When we arrived, I was shocked to see people in wheelchairs everywhere. I’ve lived in cities across the U.S., and most days, I would never see another wheelchair user on the street. In Hong Kong, I see several every time I head outside. Apartment blocks and elevators mean that far more housing units are accessible and in closer proximity. But the housing is small, and people (including wheelchair users) seem to spend more time in public spaces than in the U.S.

The trade-off is that in the U.S., I felt like I had larger private spaces to be in, but I still somehow felt removed from public spaces. In Hong Kong, we can get out and about and are more publicly visible than where I used to live in Southern California, Denver and Cleveland.

Like some other lucky wheelchair users, I drive a car while in the U.S. But an adapted vehicle isprohibitively expensive, and most housing is low-density, so I also know many more folks with no car, no nearby accessible taxis, and no businesses within walking distance.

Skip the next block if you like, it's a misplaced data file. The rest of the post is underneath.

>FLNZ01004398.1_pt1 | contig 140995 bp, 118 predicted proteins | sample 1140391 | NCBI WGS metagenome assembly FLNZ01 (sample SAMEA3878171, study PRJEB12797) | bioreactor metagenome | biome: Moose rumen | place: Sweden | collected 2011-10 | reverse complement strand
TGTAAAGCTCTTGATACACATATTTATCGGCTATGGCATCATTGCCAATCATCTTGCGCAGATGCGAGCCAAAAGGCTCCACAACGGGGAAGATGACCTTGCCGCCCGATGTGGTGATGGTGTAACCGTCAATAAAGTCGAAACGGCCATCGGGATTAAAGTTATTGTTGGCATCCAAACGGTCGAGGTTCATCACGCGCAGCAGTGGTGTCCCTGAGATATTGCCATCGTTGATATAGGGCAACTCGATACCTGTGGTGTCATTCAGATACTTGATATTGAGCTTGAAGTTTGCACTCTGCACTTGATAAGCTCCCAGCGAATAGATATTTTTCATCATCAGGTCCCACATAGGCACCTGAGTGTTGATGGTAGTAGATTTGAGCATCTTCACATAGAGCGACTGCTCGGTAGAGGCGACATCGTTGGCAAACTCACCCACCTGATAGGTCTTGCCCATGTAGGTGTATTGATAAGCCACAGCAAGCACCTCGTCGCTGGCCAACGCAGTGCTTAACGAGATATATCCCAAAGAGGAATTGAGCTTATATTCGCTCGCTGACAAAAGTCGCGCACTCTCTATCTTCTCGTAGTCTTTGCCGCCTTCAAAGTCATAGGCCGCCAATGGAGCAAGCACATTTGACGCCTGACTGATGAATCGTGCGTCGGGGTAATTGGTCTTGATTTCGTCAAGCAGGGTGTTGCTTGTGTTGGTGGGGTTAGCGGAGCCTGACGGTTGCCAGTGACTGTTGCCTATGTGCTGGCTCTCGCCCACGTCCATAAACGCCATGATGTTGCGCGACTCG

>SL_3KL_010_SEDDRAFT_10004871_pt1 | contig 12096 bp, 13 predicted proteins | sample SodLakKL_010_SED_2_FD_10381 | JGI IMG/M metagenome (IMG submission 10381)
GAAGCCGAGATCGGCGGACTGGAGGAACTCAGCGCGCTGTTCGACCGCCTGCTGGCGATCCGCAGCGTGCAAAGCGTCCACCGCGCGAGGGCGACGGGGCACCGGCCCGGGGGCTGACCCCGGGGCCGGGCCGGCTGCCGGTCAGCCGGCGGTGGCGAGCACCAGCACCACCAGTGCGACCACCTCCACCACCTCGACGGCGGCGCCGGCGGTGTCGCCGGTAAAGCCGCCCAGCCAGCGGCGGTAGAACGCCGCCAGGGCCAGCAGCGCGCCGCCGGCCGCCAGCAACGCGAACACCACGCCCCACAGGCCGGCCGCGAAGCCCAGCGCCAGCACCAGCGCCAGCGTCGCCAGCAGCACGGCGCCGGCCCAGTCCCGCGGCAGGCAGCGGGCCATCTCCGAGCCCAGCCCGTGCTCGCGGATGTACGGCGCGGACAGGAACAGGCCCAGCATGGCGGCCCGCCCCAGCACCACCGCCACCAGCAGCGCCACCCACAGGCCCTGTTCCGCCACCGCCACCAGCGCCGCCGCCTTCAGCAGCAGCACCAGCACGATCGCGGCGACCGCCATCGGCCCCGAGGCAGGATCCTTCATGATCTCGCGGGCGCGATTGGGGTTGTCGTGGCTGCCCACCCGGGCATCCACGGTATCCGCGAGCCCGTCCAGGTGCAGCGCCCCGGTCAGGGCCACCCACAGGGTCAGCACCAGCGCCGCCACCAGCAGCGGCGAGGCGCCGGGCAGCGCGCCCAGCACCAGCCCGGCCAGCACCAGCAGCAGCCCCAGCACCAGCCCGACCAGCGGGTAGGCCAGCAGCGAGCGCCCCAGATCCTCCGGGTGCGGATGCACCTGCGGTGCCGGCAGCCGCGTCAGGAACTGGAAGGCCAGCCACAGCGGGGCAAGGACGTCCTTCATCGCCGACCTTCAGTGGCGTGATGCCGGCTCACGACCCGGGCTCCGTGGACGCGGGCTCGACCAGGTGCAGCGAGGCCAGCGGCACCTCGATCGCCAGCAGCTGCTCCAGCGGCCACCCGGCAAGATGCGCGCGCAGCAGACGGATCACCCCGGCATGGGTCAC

At first, in Hong Kong, I missed having a car and going where I wanted when I wanted. But Hong Kong’s public transit is a godsend for the blind, wheelchair users, epileptic persons, and more. Many people own cars, but not entirely dependent on them opens up so much of the city for disabled residents.

In my experience, public transportation is generally more difficult in the U.S. This is the case both in cities (such as New York, whereonly 31% of subway stations are accessible) and suburban areas (which weredesigned with cars in mind). Hong Kong’s transit system is entirely accessible, even if sometimes finding the accessible entrance is arduous. 

Planners in Hong Kong and the U.S. face different challenges. It’s an oversimplification, but I find public spaces and transportation easier to navigate from a wheelchair in Hong Kong, but commercial and private spaces are easier in the U.S.

But while transit can more easily get wheelchair users around the city, the businesses are usually inaccessible. Still, there is such an overwhelming number of businesses that if you can’t comfortably get to one, there’s likely another, more accessible one nearby.

Jason Dorwart in Hong Kong
Jason Dorwart in Hong Kong Courtesy Jason Dorwart, PhD